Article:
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lessons from the field

I don’t know where my oldest gets his athletic prowess. I guess we lucked out.

He started gymnastics at our park district when he was three years old because I did not like the idea of sitting in the sun, the rain, or the cold for ball games. When he was seven, he was asked to join the newly-formed Boys Team  and he started his “career” in competitive gymnastics. It did sound impressive when I told people that he went to the State Championship. I am not one of those pushy and hyper-critical parents. I am amazed by the gymnastic moves my oldest can do, with ease, and most of the time, with grace. But I will be completely honest: there will be no Olympic medals in the future. He is good, could definitely do better, but not that good.

We attend his meets and hold our breath and watch, ready to comfort him or to cheer him on. It is getting harder and harder to sit in the audience since every event now involves the risk of him falling off or falling down. I don’t think I will be able to watch without having a heart attack as they start doing more and more dangerous “tricks”.

How do parents of Olympic athletes quiet their hearts when it is happening? What happens if something wrong happens to your child’s routine? How do you stop the ache in your heart, fortify it, and find the right words to comfort your heart-broken child? I used to wonder about that.

As my oldest reached the higher level in gymnastics, the routines became harder. Because he grew in height without packing on the pounds, his muscle strength (or lack of) does not allow him to perform as well as before. This became very obvious when he attended his first competition this past season.  Less then half way into his floor event, he fell, sat heavily on his bottom, not once, but twice. I could hear the gasps from the audience even in the noisy gymnasium. I will be brutally honest with you: it was painful to watch. I wanted to turn my head and close my eyes. NOT because I was embarrassed, please believe me when I say this, but because the urge to go to him right away and hug him was so strong that I physically felt ill. I had to sit on my hands to prevent them from flying to my mouth or chest and bite my lips so I didn’t break down and cry.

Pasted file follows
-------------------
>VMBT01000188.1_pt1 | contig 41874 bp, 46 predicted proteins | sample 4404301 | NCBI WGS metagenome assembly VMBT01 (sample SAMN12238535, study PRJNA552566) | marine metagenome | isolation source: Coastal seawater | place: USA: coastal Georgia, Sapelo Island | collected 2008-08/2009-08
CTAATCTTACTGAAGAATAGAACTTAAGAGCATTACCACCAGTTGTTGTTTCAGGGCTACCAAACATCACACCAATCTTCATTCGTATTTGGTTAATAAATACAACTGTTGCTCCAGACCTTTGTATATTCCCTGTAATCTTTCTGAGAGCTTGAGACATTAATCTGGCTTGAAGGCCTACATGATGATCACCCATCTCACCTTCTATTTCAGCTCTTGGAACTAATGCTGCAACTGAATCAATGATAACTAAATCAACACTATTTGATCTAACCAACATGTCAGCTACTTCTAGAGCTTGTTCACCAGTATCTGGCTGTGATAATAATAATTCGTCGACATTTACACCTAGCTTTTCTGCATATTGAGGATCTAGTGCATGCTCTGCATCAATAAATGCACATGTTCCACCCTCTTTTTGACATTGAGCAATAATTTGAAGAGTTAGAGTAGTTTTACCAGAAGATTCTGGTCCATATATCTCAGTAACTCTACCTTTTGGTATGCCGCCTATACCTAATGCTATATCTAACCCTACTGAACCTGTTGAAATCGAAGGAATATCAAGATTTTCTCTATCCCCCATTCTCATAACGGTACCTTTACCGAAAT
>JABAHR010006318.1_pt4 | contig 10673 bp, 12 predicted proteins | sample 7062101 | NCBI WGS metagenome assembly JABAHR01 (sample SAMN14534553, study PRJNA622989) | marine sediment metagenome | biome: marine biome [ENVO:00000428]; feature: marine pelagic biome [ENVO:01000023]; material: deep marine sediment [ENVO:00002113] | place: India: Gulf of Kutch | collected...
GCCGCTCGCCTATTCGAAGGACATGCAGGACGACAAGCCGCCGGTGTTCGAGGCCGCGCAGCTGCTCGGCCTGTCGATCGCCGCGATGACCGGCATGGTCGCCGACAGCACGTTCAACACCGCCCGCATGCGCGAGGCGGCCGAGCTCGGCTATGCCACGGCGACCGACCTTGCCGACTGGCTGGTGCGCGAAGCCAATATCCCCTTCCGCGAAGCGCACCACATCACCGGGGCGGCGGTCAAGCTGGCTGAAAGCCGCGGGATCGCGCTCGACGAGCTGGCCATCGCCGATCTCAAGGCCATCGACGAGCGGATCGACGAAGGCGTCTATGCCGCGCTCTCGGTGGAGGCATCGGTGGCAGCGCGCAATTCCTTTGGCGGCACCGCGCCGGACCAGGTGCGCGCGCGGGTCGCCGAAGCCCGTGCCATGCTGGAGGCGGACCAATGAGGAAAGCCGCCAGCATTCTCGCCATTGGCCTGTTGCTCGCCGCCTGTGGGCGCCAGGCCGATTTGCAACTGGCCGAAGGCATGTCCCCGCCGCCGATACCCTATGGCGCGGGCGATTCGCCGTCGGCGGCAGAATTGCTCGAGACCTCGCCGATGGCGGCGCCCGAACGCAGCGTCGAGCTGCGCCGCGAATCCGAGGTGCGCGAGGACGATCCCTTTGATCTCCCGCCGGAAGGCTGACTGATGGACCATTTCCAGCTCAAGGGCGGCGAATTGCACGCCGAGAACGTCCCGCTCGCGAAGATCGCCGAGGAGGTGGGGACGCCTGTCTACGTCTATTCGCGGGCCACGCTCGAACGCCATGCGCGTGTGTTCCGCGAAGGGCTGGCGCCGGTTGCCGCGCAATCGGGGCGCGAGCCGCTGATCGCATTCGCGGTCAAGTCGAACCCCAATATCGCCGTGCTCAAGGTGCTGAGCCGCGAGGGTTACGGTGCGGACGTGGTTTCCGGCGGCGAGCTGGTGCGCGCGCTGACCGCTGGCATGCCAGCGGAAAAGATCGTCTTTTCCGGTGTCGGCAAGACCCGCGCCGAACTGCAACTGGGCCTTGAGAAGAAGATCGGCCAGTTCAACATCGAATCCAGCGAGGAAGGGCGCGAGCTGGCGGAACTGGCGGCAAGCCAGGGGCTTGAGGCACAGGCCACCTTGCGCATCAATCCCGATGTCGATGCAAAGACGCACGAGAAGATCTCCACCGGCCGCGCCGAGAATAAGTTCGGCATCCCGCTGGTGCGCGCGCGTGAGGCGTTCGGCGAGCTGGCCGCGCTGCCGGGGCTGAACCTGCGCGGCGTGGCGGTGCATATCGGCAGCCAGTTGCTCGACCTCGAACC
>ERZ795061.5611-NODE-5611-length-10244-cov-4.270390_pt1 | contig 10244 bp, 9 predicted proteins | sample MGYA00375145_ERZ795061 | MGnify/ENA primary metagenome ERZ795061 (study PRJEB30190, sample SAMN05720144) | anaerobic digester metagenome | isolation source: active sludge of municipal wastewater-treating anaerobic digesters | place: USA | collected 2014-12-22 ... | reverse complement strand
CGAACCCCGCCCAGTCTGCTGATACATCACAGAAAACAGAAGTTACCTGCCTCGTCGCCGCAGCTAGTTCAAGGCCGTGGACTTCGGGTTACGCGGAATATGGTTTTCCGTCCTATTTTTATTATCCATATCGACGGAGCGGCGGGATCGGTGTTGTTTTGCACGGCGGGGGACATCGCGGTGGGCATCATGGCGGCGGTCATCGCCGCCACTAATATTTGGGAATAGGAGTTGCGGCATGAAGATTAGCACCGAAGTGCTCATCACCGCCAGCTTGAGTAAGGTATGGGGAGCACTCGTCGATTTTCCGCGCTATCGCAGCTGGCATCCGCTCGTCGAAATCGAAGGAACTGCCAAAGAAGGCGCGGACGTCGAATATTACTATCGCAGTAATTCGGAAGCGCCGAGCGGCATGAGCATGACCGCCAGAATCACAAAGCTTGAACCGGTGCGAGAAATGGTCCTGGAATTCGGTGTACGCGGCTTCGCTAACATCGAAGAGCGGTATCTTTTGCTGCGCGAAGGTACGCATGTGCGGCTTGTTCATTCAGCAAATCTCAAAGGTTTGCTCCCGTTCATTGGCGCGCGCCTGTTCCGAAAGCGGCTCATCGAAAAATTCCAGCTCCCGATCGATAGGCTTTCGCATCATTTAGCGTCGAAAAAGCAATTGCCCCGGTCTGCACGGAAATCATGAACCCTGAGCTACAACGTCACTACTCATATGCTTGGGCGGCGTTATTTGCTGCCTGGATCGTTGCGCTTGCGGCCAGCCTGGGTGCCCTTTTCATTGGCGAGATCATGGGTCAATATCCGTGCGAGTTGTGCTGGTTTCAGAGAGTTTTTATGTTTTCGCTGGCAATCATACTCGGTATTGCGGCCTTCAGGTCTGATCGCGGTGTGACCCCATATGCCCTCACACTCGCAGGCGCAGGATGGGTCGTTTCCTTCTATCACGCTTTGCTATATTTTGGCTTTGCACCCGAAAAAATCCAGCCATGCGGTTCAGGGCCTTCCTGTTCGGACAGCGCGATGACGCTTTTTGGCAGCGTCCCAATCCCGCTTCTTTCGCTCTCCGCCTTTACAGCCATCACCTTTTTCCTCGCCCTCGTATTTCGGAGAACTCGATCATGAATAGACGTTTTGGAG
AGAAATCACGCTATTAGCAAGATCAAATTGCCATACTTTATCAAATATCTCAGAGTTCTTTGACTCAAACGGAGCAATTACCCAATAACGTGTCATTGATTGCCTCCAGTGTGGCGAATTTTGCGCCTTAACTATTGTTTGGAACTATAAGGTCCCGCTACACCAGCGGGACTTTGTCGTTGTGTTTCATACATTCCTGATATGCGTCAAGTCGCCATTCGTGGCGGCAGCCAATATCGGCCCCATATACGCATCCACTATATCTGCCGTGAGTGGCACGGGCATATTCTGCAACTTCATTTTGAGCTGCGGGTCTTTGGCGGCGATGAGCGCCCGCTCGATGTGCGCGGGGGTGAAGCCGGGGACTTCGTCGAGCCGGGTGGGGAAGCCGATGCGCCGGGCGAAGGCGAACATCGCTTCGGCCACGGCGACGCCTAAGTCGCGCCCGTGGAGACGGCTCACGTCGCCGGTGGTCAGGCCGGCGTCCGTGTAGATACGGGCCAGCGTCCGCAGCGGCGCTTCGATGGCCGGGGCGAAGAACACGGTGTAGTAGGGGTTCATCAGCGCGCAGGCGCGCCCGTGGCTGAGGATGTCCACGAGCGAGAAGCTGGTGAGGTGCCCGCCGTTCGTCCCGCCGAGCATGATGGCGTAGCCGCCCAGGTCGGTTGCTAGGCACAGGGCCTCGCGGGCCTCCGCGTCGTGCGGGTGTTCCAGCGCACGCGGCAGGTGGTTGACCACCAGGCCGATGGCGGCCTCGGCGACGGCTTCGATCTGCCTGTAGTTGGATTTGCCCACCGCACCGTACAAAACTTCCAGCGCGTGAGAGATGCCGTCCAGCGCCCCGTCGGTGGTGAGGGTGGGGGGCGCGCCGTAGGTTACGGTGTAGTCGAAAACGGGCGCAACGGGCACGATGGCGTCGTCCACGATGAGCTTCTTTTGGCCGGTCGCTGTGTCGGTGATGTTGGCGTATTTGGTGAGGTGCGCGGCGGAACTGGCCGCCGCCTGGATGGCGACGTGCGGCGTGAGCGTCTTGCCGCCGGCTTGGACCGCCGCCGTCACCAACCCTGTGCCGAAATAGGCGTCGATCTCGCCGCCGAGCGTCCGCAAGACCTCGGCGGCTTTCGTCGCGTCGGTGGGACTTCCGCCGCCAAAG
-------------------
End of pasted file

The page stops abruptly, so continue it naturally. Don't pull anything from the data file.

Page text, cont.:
But he got up and finished his routine. He was not frazzled. Much to my surprise, when he exited the floor, he was neither in tears nor pouting; he walked back to where his team was sitting and fist-bumped his coaches.

THAT was one of the proudest moments I have had as a parent.

He has learned to fail. Or rather, he has learned the ability to not get bogged down by an accident or a mistake and forge ahead. He has learned the ability to remain calm and focus on what is ahead. An ability that I am sorely lacking.

Several days later when I was sure it was safe to touch upon the subject, I asked him with a frankness bordering on admiration,

“What was going through your mind when you fell and sat on the floor? How were you able to get up and continue with the routine? How did you find the strength to be so brave?” I was truly amazed by this young person’s (“My own son!”) will power to remain poised under such duress.

“Well, it’s nothing really. The coach has always told us to NOT think about what has happened and just focus on what’s next in the routine. We just need to focus and finish the routine. I don’t notice the audience when I am doing the routines. I just focus.”

Focus. Grace under fire. I believe these are the things that make athletes such special people. Any athletes, no matter the rankings or the scores. They don’t become broken-hearted by a single setback. They just do it again, and again, and again.

At his second meet when my son once again did not place and I once again agonized over what the right things to say to console and encourage him, he bounded to the bench where I was sitting in just one stride, plopped down, and before I could say, “I am sorry honey…”, declared with a smile, “I have achieved my three goals today.”

“I was telling everybody this. I have three goals for this meet and I reached all three of them:

1. I had fun
2. I did better than last time
3. I was not physically or emotionally scarred permanently.”

I laughed and slapped him on his back.

THAT was another one of the proudest moments I have had as a parent.

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